At a press conference on Wednesday, Santa Fe County Sheriff Adan Mendoza said investigators suspect other live rounds were on the "Rust" movie set, the Alec Baldwin production where one crew member was killed and another injured when the actor fired a gun last week.
- Considering that a live round was recovered, based on the witness interviews that you've done, can you tell us what you learned about how live ammunition was on the set and how it made its way into that firearm? We learned that there was possible target practice maybe earlier that day. What have you learned on that front?
ADAM MENDOZA: So I think what we've learned is we suspect that there was other live rounds that were found on the set. I won't comment further on how they got there. That's still part of-- this investigation is active. So I won't comment on how they got there. But we suspect that they are there.
That will be up. It will be determined when testing is done by the crime lab in reference to whether or not they are officially live rounds or not.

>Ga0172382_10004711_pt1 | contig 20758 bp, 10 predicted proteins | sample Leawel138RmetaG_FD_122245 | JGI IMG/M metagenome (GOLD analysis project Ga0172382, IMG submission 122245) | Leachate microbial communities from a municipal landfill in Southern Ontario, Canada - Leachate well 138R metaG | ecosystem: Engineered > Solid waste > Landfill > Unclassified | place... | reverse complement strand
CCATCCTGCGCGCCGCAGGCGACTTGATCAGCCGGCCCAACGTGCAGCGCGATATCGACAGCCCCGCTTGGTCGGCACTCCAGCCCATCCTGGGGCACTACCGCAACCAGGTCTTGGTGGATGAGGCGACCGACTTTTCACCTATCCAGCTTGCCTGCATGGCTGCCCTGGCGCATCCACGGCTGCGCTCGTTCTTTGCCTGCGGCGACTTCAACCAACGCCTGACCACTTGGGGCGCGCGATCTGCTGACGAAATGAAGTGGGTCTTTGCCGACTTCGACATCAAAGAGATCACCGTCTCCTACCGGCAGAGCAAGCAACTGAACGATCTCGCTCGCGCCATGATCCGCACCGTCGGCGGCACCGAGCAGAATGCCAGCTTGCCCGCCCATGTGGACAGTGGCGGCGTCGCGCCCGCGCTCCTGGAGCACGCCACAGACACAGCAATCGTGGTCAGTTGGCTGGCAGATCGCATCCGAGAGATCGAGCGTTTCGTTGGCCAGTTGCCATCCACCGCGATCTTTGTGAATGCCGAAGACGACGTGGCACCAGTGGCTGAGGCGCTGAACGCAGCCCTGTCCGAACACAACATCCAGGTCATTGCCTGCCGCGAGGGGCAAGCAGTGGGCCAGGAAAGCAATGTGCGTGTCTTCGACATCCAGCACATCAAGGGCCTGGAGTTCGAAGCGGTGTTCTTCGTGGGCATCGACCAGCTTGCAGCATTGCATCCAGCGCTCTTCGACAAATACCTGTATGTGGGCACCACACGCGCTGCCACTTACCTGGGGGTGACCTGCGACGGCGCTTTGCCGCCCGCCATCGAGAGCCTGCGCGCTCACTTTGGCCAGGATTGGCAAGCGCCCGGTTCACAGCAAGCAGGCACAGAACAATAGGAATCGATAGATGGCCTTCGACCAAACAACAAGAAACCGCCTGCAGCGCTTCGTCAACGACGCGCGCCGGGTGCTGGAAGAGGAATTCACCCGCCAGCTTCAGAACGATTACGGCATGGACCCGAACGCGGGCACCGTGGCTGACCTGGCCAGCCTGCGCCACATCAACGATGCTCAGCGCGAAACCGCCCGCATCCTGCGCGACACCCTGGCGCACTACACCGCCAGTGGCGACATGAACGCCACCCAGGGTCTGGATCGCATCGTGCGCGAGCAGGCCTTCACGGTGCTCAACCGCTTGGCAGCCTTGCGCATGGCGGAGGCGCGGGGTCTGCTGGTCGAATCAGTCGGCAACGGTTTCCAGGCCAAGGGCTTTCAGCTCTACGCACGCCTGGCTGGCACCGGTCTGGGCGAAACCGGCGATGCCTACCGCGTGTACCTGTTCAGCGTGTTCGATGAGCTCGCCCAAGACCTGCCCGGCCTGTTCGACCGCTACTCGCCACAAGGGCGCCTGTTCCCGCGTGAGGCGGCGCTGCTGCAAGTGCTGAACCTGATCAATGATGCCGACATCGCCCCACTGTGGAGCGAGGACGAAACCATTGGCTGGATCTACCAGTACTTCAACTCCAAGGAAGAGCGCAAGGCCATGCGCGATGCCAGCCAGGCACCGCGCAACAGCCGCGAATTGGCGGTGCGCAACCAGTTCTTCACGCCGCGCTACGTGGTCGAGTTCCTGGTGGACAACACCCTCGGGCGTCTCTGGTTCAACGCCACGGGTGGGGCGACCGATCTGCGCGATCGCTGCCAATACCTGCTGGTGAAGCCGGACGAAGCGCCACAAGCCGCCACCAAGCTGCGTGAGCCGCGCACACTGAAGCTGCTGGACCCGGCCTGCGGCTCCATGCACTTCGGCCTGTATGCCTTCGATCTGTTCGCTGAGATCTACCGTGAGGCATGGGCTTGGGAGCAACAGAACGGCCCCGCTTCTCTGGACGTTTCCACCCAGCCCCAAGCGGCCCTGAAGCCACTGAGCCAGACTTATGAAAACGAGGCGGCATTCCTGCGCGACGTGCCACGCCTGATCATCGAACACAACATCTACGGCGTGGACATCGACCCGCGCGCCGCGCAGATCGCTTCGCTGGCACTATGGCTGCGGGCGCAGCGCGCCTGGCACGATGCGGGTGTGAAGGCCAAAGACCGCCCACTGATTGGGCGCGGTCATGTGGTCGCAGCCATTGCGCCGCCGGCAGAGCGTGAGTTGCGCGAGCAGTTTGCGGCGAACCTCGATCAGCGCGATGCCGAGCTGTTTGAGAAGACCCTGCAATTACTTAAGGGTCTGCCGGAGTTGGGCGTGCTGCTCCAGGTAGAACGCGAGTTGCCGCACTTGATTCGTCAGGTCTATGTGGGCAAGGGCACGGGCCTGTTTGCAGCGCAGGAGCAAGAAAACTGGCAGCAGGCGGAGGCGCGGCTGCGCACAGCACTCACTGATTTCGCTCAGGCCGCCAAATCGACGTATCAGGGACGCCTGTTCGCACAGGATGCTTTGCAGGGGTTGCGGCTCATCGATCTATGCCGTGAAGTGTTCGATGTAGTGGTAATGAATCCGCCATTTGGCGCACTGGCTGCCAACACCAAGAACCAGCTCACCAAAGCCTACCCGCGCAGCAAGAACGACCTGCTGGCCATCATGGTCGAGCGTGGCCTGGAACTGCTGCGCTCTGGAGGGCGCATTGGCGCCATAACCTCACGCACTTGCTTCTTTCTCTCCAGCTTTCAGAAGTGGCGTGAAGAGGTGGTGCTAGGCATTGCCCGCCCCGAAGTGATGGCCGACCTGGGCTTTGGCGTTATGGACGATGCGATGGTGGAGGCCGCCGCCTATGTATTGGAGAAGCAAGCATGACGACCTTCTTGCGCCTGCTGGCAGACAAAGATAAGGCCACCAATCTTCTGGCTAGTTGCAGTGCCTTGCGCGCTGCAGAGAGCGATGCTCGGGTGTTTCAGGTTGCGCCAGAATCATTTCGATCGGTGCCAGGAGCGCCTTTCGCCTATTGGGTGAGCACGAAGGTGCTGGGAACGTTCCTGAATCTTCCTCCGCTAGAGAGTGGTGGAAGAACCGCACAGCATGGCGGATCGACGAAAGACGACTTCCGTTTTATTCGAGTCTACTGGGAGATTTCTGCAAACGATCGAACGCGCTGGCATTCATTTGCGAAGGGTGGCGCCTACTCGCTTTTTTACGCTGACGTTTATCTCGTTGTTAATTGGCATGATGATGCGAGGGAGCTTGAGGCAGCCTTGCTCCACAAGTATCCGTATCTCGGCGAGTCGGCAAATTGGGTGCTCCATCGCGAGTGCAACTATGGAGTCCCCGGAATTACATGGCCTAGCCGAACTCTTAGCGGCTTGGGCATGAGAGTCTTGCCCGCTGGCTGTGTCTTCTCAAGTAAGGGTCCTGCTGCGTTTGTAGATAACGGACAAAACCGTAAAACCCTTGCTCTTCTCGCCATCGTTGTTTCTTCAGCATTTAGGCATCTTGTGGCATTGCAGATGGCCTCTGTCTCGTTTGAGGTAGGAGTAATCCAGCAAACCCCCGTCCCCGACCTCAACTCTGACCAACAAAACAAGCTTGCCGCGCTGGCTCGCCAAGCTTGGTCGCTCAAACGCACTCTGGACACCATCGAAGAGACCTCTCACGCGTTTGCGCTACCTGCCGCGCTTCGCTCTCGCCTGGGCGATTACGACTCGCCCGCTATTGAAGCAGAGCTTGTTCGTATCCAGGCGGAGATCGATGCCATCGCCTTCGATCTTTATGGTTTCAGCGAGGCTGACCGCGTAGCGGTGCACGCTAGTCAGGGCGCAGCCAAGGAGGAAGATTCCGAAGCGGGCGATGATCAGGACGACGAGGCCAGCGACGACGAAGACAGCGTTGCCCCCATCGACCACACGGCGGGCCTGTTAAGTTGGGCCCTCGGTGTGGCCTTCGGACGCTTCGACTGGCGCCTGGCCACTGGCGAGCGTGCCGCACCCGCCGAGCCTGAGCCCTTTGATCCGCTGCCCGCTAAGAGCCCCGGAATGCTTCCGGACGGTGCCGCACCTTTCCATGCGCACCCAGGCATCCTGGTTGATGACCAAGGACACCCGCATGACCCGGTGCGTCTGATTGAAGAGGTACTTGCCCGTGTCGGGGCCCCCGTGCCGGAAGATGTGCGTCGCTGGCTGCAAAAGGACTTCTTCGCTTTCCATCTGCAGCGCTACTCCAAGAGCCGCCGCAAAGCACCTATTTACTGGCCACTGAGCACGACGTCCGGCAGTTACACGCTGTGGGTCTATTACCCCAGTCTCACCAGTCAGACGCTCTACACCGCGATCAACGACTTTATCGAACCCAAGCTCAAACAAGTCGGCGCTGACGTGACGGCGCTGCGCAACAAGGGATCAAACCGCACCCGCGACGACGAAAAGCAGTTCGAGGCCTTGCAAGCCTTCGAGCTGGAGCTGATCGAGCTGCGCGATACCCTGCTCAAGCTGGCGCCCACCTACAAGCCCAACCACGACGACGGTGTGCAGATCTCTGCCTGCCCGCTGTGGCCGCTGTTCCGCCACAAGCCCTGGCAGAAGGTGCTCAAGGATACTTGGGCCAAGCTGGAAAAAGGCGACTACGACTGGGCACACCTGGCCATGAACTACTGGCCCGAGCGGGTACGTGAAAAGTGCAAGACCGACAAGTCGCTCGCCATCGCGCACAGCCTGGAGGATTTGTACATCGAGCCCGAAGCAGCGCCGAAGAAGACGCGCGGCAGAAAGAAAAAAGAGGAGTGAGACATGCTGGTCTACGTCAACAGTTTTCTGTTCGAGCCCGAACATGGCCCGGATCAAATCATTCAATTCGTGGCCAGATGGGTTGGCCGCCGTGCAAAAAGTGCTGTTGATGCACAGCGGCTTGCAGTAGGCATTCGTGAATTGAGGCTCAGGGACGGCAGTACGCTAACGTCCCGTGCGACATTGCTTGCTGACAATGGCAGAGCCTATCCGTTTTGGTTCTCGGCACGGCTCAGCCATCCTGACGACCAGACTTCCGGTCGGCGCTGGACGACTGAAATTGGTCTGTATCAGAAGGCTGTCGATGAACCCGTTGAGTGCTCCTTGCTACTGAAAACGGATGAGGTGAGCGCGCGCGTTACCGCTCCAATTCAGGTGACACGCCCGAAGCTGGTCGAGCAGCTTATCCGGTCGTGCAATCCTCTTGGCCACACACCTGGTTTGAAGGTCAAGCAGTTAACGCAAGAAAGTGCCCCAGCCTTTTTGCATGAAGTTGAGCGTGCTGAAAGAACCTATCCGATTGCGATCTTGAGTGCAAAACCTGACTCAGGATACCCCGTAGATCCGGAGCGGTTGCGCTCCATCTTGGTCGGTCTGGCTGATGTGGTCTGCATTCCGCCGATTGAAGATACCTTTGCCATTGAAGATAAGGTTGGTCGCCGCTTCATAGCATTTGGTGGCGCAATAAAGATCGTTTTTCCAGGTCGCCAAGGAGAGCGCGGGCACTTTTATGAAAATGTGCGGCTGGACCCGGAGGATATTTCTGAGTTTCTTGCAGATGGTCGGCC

Sir, how did two people inspect this gun and not notice there was a live round in it?
ADAM MENDOZA: That's what we're trying to determine. The people that inspected or handled the firearm when it was loaded before it got to Mr Baldwin we're interviewing. And there's some follow-up questions that we need to do.
So there's further investigation, further interviews. And we're going to try and determine exactly how that happened and if they should have known that there was a live round in that firearm.
- Were there live rounds found in other guns?
ADAM MENDOZA: No. I said there was a total of 500 rounds of ammunition. That is a mix of blanks, dummy rounds, and what we are suspecting, live rounds.